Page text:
Brian is a well known Bible teacher with a particular emphasis on Biblical end time events. Believing that these events are already underway, he believes that the Rapture of the Church to glory is imminent. Brian and Gilly (pic here with Bethan)travel throughout the UK and he also teaches in Europe and the USA. Although they are regularly in fellowships and churches who know them well, they are most happy to visit new venues to bring the message of the Gospel and the nearness of Christs return.
Thursday, 2 January 2014
ISRAEL PROPOSES LAND SWAP AS PART OF PEACE DEAL WITH THE PALESTINIANS, ACCORDING TO THE TELEGRAPH!
Israel 'proposes land swap' as part of peace deal with Palestinians
Israeli official have suggested a controversial land-swap arrangement with the Palestinians that could see 300,000 Arab citizens being transferred out of Israel's jurisdiction, it has been reported
An Israeli soldier walks beside Palestinians protesting about land confiscation on banks of Dead Sea outside Jericho in the West BankPhoto: EPA
Israelhas reportedly floated the controversial idea of land swaps with thePalestinians in a move aimed at retaining major settlements in the West Bank while bolstering the country's Jewish population after a peace agreement.
Under the proposal, territory in an area of northern Israel known as "The Triangle" would be transferred to a new Palestinian state along with 300,000 Arab Israeli citizens who live there, Maariv newspaper reported. That would reduce the proportion of Arabs living in Israel to 12 per cent, compared to around 20 per cent at present, and ease concerns about a dilution of the Jewish character of the state.
In return, Israel would be allowed to keep settlement blocs where large numbers of Israelis live on land currently claimed by the Palestinians as part of a future state.
Israeli officials have proposed the idea to their American counterparts amid discussions over a future peace deal, according to Maariv, which published the story ahead of yet another visit to the region by John Kerry, the US secretary of state, who was expected to arrive in Israel on Wednesday night with a plan to persuade the two sides to sign a "framework agreement".
Government lawyers are said to have been examining the legal implications of such a swap, particularly for the Israeli citizenship of the Arab population in the affected territory.
The triangle region is dominated by Arab towns and villages on the Israeli side of the pre-1967 Green Line border.
Past opinion polls have suggested that residents overwhelmingly oppose having their towns transferred to Palestinian jurisdiction.
While there was no official Israeli verification of the report, it drew a furious response from the Palestinians, who said the idea amounted to "ethnic cleansing" and a potential "war crime".
"If it's true that they are entertaining this idea, it should be taken very seriously by everyone. It would be an alarming sign," one official close to the Palestinian negotiating team said.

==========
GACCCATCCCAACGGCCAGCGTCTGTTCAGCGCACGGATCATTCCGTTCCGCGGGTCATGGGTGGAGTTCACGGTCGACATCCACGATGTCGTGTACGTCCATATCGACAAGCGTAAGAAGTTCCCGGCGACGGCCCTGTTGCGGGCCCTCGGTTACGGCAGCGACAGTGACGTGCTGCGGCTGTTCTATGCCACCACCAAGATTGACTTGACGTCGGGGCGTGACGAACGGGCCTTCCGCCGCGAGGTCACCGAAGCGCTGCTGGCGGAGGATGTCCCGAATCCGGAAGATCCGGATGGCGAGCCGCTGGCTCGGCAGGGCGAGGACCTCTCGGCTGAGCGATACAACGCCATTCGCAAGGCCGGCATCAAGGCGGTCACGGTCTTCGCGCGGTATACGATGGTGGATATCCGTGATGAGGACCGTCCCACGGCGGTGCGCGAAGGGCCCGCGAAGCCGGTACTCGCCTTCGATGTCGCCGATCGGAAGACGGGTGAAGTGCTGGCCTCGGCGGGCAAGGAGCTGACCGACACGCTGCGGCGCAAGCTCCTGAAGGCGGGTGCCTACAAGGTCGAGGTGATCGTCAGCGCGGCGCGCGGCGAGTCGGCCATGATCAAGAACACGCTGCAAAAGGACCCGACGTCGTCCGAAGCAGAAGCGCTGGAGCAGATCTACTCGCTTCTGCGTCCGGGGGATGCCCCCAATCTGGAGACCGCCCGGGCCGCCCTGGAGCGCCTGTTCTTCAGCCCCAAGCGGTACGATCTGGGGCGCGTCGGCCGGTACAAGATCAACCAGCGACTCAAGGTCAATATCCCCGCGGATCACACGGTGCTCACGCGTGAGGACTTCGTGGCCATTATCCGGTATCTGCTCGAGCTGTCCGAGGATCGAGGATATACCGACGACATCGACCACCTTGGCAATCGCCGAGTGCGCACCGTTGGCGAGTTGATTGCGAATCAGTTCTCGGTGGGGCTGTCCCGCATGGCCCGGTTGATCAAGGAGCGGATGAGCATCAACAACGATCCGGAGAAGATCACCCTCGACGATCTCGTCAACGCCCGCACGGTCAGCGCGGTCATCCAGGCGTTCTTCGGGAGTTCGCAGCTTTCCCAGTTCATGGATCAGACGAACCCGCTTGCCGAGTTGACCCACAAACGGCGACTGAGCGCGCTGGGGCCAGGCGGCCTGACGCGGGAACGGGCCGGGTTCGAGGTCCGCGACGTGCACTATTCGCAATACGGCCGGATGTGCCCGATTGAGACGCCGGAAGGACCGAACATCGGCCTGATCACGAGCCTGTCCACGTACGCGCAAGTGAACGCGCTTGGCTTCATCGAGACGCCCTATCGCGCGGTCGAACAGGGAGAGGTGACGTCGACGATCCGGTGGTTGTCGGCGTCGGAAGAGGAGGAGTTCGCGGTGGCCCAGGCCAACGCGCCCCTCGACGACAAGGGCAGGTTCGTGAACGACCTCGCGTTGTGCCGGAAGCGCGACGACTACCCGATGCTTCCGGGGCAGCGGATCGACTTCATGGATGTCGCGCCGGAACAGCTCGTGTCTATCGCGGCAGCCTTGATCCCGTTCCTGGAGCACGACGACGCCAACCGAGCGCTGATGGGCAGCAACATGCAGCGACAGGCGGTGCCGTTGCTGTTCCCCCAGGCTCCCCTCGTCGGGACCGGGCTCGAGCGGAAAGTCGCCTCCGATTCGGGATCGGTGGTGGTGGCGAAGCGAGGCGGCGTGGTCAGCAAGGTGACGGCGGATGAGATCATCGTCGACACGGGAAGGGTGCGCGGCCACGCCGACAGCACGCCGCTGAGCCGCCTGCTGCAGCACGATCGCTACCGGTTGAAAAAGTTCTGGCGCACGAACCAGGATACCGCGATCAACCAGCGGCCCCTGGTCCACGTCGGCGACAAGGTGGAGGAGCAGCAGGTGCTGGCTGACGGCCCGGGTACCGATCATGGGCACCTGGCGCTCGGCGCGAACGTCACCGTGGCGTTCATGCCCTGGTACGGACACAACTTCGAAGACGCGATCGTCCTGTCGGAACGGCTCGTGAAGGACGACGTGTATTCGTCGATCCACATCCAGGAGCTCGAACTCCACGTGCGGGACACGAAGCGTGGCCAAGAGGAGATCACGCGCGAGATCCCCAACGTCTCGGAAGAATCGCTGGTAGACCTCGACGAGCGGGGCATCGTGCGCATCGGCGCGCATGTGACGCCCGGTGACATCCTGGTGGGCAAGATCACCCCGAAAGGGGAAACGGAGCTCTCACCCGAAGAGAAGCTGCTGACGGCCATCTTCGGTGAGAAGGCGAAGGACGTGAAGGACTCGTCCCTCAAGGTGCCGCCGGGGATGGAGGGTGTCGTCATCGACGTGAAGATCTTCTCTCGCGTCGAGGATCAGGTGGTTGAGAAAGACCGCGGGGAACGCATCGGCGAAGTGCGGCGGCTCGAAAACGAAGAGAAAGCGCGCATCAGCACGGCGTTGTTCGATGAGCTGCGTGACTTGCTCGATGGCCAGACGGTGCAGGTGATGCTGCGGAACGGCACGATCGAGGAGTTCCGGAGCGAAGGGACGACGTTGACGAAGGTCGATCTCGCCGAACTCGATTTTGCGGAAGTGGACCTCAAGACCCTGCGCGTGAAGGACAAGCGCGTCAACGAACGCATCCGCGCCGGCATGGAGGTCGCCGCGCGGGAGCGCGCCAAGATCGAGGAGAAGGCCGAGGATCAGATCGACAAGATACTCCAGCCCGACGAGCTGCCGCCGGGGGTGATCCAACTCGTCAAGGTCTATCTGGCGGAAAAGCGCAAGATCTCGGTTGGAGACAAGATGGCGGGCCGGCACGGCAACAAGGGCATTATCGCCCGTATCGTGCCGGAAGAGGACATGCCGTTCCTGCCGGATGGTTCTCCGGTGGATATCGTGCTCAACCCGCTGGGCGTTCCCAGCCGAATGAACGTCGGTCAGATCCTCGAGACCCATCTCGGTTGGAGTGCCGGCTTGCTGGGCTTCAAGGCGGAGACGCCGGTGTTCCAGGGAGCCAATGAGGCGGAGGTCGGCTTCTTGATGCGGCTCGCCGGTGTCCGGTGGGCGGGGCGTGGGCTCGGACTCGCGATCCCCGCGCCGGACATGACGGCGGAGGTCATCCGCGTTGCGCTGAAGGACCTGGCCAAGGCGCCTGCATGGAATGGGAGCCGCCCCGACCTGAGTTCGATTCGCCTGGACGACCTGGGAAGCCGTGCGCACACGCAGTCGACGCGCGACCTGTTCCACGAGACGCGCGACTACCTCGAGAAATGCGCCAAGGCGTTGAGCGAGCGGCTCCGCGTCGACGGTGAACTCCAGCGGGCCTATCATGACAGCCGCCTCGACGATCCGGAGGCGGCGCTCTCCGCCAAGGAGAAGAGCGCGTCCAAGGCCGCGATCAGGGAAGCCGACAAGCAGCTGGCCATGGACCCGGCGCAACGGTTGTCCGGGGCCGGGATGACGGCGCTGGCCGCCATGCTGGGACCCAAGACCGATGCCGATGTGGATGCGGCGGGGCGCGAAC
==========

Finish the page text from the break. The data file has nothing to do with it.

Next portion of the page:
"We are not going to accept any exchange of population. We want two states on the 1967 borders. When Israel recognises the 1967 borders, we can accept minor border modifications. But we have never accepted nor are we going to accept any exchange of population between Israel and Palestine."
The Palestine Liberation Organisation explicitly rejects the notion of allowing Israel to keep swathes of territory containing large settlement blocs, declaring in a position paper that it will only accept swaps on a "settlement by settlement basis".
At the same time, Benjamin Netanyahu, Israel's prime minister, has refused to publicly accept the principle of negotiations based on the 1967 borders with appropriate land swaps, as advocated by Western diplomats promoting a two-state solution to the historic conflict.
However, Avigdor Lieberman, the hawkish foreign minister and Mr Netanyahu's ally, has repeatedly pressed the idea of territorial exchanges involving the transfer of Israeli Arabs and is said to have raised it in recent talks with US and European officials.
Israeli security officials are also said to have rejected Mr Kerry's compromise proposals for security arrangements in the West Bank's strategically-sensitive Jordan Valley area after any peace agreement.
The US secretary of state suggested a limited Israeli troop presence in the region for up to 15 years, bolstered by a high-tech surveillance system. Israel has demanded a much bigger military presence to be maintained indefinitely, while the Palestinians refuse to countenance any Israeli troops on their territory after statehood.
In a sign of the Jordan Valley's growing importance in the peace process, Right-wing parliamentarians and settlers' group will stage a ceremony on Thursday marking new building work in Gitit, a settlement in the area. The Land of Israel Parliamentary Caucus is timing the event to coincide with Mr Kerry's visit. Those attending will include Gidon Saar, the interior minister and a rising star in Mr Netanyahu's Likud party.
It comes after a cabinet committee voted to approve a bill in the Knesset, the Israeli parliament, proposing annexation of the Jordan Valley. Mr Netanyahu is expected to block the plan but its approval symbolises the opposition within government ranks to a peace deal.